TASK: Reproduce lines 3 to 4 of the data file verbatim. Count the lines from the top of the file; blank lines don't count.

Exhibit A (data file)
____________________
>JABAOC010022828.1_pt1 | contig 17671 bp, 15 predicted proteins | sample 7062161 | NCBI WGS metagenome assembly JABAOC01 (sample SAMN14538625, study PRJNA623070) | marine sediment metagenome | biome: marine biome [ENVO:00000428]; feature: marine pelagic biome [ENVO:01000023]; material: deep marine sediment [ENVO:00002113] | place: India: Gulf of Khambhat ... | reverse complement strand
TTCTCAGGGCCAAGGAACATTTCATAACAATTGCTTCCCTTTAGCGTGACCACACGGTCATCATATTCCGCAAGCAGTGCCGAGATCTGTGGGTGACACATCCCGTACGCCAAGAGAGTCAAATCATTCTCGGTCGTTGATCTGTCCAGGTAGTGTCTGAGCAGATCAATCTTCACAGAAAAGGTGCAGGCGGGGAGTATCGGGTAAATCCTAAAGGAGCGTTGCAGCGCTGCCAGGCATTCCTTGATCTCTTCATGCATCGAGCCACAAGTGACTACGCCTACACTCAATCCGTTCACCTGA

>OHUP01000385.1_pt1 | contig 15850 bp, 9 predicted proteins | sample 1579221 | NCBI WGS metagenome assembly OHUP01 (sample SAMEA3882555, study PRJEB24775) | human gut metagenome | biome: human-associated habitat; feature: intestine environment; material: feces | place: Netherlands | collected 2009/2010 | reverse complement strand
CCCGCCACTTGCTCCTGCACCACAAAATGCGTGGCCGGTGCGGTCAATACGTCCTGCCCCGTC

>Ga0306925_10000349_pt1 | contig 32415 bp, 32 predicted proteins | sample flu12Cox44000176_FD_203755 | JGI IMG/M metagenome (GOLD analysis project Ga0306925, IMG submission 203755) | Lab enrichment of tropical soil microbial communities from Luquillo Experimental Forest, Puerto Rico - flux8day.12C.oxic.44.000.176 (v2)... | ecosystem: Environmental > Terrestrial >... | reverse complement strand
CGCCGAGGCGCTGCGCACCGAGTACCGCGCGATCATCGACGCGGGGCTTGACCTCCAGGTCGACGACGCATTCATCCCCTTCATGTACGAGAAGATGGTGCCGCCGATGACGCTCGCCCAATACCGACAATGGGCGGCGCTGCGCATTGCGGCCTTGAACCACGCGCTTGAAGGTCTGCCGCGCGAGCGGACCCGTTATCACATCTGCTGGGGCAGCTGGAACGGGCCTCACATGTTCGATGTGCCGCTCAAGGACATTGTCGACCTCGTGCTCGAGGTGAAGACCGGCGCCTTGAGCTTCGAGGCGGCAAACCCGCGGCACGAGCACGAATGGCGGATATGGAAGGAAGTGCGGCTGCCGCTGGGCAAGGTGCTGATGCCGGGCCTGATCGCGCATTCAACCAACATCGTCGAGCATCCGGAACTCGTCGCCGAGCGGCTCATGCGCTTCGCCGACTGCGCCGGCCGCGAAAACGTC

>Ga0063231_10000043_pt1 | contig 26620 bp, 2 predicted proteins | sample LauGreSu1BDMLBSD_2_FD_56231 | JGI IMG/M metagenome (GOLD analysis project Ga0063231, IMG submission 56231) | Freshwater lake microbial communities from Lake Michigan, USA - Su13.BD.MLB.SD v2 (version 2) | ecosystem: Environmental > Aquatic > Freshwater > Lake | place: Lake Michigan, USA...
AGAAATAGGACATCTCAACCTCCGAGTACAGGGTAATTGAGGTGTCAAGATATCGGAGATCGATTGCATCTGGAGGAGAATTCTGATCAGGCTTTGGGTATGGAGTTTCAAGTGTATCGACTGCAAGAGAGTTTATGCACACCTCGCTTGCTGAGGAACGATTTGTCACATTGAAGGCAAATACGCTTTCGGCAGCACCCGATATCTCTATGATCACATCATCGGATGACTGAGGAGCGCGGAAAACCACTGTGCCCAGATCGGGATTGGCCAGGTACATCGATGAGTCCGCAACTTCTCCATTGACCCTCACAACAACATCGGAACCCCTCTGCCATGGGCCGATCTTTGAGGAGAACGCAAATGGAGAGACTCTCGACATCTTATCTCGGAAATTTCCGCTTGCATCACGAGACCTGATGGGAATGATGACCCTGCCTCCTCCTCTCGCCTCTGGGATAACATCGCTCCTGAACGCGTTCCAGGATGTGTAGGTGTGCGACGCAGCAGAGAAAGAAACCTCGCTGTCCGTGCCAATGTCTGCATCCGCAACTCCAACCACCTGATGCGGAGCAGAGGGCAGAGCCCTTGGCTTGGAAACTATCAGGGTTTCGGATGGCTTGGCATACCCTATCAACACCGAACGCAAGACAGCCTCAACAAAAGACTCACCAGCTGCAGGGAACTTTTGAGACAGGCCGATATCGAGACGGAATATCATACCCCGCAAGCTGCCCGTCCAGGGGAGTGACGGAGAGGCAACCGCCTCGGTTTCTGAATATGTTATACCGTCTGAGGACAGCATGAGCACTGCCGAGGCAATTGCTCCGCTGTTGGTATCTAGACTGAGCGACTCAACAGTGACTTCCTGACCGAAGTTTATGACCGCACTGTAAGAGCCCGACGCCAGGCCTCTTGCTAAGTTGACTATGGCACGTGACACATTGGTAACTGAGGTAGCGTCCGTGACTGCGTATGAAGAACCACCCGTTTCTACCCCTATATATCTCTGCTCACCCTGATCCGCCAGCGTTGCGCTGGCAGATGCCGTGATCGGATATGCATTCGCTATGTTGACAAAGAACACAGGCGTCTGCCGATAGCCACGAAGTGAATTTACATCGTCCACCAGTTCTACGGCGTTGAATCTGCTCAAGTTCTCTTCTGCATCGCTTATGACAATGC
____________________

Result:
>OHUP01000385.1_pt1 | contig 15850 bp, 9 predicted proteins | sample 1579221 | NCBI WGS metagenome assembly OHUP01 (sample SAMEA3882555, study PRJEB24775) | human gut metagenome | biome: human-associated habitat; feature: intestine environment; material: feces | place: Netherlands | collected 2009/2010 | reverse complement strand
CCCGCCACTTGCTCCTGCACCACAAAATGCGTGGCCGGTGCGGTCAATACGTCCTGCCCCGTC